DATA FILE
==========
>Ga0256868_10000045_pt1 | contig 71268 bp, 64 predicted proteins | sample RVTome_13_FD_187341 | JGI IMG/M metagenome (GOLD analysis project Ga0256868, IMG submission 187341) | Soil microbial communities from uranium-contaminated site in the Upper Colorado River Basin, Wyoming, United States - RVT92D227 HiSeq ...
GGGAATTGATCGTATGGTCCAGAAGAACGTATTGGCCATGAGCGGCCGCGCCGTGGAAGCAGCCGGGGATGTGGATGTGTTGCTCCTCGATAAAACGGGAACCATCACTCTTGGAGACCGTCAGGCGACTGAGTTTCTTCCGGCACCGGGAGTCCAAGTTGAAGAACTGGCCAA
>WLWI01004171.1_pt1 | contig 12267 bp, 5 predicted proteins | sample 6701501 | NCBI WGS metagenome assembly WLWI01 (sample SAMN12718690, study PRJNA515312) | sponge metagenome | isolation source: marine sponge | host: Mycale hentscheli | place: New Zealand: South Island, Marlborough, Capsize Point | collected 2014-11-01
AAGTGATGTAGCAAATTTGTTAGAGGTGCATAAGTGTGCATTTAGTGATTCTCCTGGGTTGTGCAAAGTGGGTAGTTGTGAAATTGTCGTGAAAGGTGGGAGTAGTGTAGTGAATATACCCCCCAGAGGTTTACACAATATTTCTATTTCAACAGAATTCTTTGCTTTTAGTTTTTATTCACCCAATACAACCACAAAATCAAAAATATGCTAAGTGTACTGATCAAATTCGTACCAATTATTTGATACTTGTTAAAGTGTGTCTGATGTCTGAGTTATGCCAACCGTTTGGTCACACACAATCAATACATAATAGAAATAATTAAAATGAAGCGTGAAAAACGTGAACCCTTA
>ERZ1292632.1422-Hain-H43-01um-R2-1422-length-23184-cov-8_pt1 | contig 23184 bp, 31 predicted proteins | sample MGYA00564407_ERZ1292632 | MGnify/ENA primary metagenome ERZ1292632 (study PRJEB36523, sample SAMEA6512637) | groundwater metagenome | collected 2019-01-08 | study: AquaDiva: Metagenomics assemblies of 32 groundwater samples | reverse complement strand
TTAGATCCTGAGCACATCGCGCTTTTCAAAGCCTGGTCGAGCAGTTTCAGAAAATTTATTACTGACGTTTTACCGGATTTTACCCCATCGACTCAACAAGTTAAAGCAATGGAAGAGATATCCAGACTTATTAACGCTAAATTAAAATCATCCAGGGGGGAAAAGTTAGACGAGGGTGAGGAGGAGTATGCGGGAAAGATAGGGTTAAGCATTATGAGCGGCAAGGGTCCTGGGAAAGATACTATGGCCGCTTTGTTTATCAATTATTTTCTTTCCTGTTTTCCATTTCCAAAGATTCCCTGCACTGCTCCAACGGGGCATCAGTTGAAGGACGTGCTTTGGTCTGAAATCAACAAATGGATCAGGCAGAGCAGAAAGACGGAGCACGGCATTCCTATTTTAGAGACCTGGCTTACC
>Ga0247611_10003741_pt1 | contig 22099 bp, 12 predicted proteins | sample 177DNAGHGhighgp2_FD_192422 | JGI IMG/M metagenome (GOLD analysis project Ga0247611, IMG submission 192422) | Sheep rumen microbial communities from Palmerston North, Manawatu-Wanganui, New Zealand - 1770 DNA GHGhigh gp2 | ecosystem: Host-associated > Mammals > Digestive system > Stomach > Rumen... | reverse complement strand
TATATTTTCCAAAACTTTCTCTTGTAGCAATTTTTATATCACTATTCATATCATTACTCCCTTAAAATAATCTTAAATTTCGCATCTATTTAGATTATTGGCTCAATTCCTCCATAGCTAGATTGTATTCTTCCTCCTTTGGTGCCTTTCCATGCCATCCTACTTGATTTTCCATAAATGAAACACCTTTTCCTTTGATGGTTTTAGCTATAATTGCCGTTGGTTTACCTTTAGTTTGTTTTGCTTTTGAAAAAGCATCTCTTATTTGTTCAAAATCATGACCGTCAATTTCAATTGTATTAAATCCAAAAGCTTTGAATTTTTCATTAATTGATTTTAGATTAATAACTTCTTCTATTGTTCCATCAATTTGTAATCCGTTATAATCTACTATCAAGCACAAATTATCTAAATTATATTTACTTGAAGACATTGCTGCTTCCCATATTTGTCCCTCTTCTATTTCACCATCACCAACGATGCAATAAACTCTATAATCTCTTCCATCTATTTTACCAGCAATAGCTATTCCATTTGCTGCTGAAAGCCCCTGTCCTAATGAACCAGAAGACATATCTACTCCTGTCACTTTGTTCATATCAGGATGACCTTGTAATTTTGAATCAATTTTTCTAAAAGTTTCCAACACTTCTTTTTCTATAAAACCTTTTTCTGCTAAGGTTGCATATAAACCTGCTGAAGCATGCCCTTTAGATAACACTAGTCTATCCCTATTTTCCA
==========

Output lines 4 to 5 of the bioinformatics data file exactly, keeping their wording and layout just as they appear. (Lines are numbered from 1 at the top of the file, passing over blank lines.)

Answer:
AAGTGATGTAGCAAATTTGTTAGAGGTGCATAAGTGTGCATTTAGTGATTCTCCTGGGTTGTGCAAAGTGGGTAGTTGTGAAATTGTCGTGAAAGGTGGGAGTAGTGTAGTGAATATACCCCCCAGAGGTTTACACAATATTTCTATTTCAACAGAATTCTTTGCTTTTAGTTTTTATTCACCCAATACAACCACAAAATCAAAAATATGCTAAGTGTACTGATCAAATTCGTACCAATTATTTGATACTTGTTAAAGTGTGTCTGATGTCTGAGTTATGCCAACCGTTTGGTCACACACAATCAATACATAATAGAAATAATTAAAATGAAGCGTGAAAAACGTGAACCCTTA
>ERZ1292632.1422-Hain-H43-01um-R2-1422-length-23184-cov-8_pt1 | contig 23184 bp, 31 predicted proteins | sample MGYA00564407_ERZ1292632 | MGnify/ENA primary metagenome ERZ1292632 (study PRJEB36523, sample SAMEA6512637) | groundwater metagenome | collected 2019-01-08 | study: AquaDiva: Metagenomics assemblies of 32 groundwater samples | reverse complement strand